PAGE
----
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Hairy cell leukemia is a type of cancer in which the bone marrow makes too many lymphocytes (a type of white blood cell).
Hairy cell leukemia is a cancer of the blood and bone marrow. This rare type of leukemia gets worse slowly or does not get worse at all. The disease is called hairy cell leukemia because the leukemia cells look "hairy" when viewed under a microscope.
Normally, the bone marrow makes blood stem cells (immature cells) that become mature blood cells over time. A blood stem cell may become a myeloid stem cell or a lymphoid stem cell.
A myeloid stem cell becomes one of three types of mature blood cells:
A lymphoid stem cell becomes a lymphoblast cell and then into one of three types of lymphocytes (white blood cells):
Blood cell development. A blood stem cell goes through several steps to become a red blood cell, platelet, or white blood cell.
In hairy cell leukemia, too many blood stem cells become lymphocytes. These lymphocytes are abnormal and do not become healthy white blood cells. They are also called leukemia cells. The leukemia cells can build up in the blood and bone marrow so there is less room for healthy white blood cells, red blood cells, and platelets. This may cause infection, anemia, and easy bleeding. Some of the leukemia cells may collect in the spleen and cause it to swell.
This summary is about hairy cell leukemia. See the following PDQ summaries for information about other types of leukemia:
Gender and age may affect the risk of hairy cell leukemia.
Anything that increases your chance of getting a disease is called a risk factor. Having a risk factor does not mean that you will get cancer; not having risk factors doesn't mean that you will not get cancer. Talk with your doctor if you think you may be at risk. The cause of hairy cell leukemia is unknown. It occurs more often in older men.
Possible signs of hairy cell leukemia include tiredness, infections, and pain below the ribs.
These and other symptoms may be caused by hairy cell leukemia. Other conditions may cause the same symptoms. Check with your doctor if you have any of the following problems:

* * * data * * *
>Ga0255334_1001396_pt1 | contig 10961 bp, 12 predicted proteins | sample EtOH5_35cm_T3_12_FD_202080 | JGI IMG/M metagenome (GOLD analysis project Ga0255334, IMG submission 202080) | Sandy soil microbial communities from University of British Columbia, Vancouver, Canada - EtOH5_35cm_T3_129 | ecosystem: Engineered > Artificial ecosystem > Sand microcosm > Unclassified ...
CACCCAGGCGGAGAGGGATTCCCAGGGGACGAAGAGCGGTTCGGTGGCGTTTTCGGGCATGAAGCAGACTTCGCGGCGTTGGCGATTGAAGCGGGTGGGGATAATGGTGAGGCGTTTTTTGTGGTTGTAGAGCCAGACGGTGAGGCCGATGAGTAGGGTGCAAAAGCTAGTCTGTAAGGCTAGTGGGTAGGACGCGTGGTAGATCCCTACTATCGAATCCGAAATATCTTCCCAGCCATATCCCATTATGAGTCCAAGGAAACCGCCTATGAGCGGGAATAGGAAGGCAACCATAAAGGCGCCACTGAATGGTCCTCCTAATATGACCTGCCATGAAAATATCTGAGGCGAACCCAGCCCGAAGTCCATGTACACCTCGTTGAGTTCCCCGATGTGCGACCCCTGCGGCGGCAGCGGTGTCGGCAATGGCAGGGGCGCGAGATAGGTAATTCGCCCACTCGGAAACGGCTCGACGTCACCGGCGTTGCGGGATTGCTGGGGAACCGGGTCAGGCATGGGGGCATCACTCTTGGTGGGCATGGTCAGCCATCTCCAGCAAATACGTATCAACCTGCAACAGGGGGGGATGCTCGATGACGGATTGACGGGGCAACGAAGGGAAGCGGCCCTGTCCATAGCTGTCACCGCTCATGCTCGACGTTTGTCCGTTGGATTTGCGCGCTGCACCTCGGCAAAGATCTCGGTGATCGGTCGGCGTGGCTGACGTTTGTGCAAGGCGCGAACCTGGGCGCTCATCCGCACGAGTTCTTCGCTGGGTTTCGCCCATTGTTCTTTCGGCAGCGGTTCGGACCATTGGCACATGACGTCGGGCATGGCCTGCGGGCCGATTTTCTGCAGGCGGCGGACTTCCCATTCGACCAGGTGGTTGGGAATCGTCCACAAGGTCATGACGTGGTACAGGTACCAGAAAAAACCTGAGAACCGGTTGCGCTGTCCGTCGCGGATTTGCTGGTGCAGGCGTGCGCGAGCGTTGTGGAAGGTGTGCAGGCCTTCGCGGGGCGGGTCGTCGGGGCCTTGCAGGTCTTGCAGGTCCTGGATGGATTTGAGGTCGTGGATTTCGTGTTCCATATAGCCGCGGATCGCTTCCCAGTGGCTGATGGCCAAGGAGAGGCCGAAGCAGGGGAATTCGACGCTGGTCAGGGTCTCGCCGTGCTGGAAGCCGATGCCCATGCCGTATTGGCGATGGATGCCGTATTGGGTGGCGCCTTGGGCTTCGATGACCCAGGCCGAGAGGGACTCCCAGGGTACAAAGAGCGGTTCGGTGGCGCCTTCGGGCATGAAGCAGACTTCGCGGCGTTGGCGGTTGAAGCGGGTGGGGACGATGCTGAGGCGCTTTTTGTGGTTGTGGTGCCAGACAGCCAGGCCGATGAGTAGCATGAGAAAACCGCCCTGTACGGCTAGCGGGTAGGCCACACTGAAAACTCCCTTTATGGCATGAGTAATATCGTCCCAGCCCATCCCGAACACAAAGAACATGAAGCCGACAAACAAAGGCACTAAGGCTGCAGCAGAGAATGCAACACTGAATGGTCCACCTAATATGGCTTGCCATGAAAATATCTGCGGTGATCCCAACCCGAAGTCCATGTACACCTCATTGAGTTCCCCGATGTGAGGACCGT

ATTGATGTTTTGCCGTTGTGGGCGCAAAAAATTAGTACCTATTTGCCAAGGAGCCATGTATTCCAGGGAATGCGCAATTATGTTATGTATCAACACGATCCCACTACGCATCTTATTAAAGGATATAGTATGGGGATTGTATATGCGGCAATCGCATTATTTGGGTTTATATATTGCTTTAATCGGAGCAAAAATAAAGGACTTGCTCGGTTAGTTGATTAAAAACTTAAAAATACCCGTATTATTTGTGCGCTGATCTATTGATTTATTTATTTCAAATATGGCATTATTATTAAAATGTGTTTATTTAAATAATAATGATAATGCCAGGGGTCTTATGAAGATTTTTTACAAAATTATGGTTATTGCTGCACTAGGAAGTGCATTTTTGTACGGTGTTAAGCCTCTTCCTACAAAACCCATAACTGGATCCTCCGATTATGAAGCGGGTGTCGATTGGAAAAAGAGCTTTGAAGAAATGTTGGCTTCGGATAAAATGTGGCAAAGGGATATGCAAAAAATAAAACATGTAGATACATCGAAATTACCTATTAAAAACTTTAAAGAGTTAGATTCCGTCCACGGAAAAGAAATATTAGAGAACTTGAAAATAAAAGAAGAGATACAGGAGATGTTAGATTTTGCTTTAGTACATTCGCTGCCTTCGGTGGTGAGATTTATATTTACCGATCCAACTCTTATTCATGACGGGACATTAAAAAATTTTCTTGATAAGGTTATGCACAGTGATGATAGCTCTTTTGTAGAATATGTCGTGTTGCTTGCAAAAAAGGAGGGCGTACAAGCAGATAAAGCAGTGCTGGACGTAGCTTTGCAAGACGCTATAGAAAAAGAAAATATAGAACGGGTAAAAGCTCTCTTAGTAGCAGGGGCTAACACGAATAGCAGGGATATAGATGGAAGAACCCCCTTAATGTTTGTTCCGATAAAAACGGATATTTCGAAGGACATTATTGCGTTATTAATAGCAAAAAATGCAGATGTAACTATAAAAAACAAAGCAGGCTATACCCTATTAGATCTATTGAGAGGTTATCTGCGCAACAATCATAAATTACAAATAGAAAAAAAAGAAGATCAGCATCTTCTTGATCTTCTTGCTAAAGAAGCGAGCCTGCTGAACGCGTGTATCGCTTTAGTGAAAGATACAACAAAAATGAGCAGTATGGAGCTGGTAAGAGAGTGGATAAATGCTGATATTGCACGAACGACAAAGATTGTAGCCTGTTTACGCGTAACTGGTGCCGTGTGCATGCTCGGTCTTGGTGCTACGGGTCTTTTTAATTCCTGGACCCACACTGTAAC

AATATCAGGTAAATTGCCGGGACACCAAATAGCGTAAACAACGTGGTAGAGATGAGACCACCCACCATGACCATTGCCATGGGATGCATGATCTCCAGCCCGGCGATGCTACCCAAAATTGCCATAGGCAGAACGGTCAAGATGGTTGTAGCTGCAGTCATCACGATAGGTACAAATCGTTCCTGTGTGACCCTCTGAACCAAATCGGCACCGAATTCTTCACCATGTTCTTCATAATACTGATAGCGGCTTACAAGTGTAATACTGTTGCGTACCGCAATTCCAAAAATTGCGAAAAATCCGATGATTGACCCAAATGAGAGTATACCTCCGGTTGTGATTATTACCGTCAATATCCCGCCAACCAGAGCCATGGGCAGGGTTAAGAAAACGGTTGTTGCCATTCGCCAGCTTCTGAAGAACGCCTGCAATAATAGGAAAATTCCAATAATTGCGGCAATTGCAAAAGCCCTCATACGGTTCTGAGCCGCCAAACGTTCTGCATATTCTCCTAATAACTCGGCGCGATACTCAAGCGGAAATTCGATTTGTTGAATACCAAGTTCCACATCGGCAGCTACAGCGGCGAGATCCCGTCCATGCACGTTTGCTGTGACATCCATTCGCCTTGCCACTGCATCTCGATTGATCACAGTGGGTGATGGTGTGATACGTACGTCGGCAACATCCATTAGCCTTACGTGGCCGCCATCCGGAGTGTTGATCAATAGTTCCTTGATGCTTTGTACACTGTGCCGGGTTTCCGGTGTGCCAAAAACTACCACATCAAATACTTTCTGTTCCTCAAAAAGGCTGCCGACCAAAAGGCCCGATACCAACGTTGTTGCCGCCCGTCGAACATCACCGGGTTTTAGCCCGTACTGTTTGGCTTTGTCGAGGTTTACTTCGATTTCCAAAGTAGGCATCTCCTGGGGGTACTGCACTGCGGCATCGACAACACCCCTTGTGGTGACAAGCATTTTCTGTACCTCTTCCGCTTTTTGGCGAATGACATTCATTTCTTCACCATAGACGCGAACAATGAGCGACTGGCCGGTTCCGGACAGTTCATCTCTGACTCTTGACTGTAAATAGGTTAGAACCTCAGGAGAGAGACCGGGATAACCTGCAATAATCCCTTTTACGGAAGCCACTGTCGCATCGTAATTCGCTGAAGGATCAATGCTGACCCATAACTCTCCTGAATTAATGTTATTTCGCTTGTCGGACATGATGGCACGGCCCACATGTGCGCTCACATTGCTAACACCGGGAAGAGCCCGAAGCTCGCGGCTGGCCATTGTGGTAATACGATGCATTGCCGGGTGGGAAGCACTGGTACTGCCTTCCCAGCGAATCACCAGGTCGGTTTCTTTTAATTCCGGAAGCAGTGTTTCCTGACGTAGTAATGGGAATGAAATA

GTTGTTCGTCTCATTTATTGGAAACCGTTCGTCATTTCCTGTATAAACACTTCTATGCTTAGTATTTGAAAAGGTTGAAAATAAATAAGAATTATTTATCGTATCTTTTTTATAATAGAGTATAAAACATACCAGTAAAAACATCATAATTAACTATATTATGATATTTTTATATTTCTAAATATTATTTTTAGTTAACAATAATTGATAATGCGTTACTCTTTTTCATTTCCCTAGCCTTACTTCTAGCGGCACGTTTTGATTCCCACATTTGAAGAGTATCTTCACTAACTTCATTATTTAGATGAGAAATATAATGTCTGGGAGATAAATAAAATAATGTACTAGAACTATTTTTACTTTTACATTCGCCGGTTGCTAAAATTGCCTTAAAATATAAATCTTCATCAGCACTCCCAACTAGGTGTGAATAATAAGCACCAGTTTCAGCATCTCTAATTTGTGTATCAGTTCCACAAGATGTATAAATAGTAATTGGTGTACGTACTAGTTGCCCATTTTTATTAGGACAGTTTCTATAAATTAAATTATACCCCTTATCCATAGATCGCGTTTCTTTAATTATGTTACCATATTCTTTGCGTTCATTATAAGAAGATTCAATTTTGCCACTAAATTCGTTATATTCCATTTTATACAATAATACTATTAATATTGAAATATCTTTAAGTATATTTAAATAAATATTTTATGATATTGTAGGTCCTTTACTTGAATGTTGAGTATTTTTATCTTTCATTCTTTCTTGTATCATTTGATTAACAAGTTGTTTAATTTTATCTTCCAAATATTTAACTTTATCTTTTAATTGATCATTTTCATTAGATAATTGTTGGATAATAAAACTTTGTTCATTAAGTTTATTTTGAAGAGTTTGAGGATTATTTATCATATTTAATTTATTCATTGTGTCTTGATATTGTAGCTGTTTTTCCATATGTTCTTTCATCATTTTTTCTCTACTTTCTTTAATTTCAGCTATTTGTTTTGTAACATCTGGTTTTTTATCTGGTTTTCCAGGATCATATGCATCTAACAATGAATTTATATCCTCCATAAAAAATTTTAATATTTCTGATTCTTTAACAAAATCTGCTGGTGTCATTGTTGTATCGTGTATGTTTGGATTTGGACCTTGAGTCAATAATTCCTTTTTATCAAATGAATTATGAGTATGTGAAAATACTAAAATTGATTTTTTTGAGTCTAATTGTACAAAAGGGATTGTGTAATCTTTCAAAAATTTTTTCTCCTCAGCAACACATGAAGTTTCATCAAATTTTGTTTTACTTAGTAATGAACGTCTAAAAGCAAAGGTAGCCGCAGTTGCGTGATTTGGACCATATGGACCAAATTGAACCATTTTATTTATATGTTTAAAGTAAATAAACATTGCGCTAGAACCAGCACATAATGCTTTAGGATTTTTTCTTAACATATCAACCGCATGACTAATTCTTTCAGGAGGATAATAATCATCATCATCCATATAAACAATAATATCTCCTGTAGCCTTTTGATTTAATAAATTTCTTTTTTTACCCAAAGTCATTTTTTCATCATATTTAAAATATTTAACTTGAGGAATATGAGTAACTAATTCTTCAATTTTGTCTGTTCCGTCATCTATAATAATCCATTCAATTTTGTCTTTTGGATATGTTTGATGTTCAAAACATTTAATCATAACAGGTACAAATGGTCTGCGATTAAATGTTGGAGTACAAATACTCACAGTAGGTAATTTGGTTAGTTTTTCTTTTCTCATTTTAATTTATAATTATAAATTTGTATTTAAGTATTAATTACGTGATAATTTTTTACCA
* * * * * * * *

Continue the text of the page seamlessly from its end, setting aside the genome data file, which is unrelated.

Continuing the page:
Tests that examine the blood and bone marrow are used to detect (find) and diagnose hairy cell leukemia.
The following tests and procedures may be used:
Certain factors affect treatment options and prognosis (chance of recovery).
The treatment options may depend on the following:
The prognosis (chance of recovery) depends on the following:
Treatment often results in a long-lasting remission (a period during which some or all of the signs and symptoms of the leukemia are gone). If the leukemia returns after it has been in remission, retreatment often causes another remission.
There is no standard staging system for hairy cell leukemia.
Staging is the process used to find out how far the cancer has spread. Groups are used in place of stages for hairy cell leukemia. The disease is grouped as untreated, progressive, or refractory.
Untreated hairy cell leukemia
The hairy cell leukemia is newly diagnosed and has not been treated except to relieve symptoms such as weight loss and infections. In untreated hairy cell leukemia, some or all of the following conditions occur:
Progressive hairy cell leukemia
In progressive hairy cell leukemia, the leukemia has been treated with either chemotherapy or splenectomy (removal of the spleen) and one or both of the following conditions occur:
There are three ways that cancer spreads in the body.
When cancer cells spread outside the blood, a solid tumor may form. This process is called metastasis. The three ways that cancer cells spread in the body are:
The new (metastatic) tumor is the same type of cancer as the primary cancer. For example, if leukemia cells spread to the brain, the cancer cells in the brain are actually leukemia cells. The disease is metastatic leukemia, not brain cancer.
Relapsed hairy cell leukemia has come back after treatment. Refractory hairy cell leukemia has not responded to treatment.
There are different types of treatment for patients with hairy cell leukemia.